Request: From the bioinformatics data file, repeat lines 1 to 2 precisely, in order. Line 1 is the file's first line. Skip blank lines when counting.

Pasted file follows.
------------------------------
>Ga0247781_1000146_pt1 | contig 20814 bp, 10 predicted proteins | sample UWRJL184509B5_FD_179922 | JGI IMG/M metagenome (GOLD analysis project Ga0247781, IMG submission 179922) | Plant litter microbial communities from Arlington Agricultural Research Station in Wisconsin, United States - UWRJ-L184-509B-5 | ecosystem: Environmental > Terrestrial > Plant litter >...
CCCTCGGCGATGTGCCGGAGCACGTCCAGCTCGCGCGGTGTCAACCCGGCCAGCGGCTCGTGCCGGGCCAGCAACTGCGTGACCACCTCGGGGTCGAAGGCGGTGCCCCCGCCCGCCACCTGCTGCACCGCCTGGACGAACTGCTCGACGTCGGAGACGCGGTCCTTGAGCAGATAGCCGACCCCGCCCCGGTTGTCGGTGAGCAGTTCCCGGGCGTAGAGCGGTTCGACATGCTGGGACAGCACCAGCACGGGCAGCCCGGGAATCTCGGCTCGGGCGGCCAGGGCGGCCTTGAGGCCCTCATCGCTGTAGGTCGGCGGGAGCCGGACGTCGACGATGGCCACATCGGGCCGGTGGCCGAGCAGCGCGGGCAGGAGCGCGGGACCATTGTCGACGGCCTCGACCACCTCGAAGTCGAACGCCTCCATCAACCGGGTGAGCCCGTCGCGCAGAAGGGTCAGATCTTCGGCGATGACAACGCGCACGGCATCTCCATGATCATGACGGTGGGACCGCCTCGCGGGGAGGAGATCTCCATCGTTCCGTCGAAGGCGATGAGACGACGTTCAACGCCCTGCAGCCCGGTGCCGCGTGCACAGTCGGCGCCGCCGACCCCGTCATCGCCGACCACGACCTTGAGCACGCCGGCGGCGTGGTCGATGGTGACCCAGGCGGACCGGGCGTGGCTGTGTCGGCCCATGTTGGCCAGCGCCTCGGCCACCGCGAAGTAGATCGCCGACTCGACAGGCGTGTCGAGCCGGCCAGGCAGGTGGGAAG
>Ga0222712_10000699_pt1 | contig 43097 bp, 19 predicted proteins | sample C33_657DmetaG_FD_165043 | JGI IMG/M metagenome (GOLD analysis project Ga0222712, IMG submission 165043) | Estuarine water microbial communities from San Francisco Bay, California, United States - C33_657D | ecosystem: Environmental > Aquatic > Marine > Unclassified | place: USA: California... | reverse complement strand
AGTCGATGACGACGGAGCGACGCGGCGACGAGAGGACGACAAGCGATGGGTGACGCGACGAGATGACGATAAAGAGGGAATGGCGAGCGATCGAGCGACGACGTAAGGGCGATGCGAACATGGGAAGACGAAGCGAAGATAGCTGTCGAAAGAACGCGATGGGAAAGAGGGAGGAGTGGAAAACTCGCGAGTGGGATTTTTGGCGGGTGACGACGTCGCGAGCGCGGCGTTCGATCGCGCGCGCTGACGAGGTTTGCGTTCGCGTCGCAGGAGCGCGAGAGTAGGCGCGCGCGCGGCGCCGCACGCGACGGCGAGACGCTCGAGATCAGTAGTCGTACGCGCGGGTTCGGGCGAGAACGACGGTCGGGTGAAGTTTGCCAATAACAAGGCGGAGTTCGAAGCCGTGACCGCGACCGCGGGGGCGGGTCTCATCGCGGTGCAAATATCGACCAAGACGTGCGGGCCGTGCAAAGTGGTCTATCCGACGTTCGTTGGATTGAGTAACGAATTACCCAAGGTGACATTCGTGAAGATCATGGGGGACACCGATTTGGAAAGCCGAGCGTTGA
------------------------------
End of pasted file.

>Ga0247781_1000146_pt1 | contig 20814 bp, 10 predicted proteins | sample UWRJL184509B5_FD_179922 | JGI IMG/M metagenome (GOLD analysis project Ga0247781, IMG submission 179922) | Plant litter microbial communities from Arlington Agricultural Research Station in Wisconsin, United States - UWRJ-L184-509B-5 | ecosystem: Environmental > Terrestrial > Plant litter >...
CCCTCGGCGATGTGCCGGAGCACGTCCAGCTCGCGCGGTGTCAACCCGGCCAGCGGCTCGTGCCGGGCCAGCAACTGCGTGACCACCTCGGGGTCGAAGGCGGTGCCCCCGCCCGCCACCTGCTGCACCGCCTGGACGAACTGCTCGACGTCGGAGACGCGGTCCTTGAGCAGATAGCCGACCCCGCCCCGGTTGTCGGTGAGCAGTTCCCGGGCGTAGAGCGGTTCGACATGCTGGGACAGCACCAGCACGGGCAGCCCGGGAATCTCGGCTCGGGCGGCCAGGGCGGCCTTGAGGCCCTCATCGCTGTAGGTCGGCGGGAGCCGGACGTCGACGATGGCCACATCGGGCCGGTGGCCGAGCAGCGCGGGCAGGAGCGCGGGACCATTGTCGACGGCCTCGACCACCTCGAAGTCGAACGCCTCCATCAACCGGGTGAGCCCGTCGCGCAGAAGGGTCAGATCTTCGGCGATGACAACGCGCACGGCATCTCCATGATCATGACGGTGGGACCGCCTCGCGGGGAGGAGATCTCCATCGTTCCGTCGAAGGCGATGAGACGACGTTCAACGCCCTGCAGCCCGGTGCCGCGTGCACAGTCGGCGCCGCCGACCCCGTCATCGCCGACCACGACCTTGAGCACGCCGGCGGCGTGGTCGATGGTGACCCAGGCGGACCGGGCGTGGCTGTGTCGGCCCATGTTGGCCAGCGCCTCGGCCACCGCGAAGTAGATCGCCGACTCGACAGGCGTGTCGAGCCGGCCAGGCAGGTGGGAAG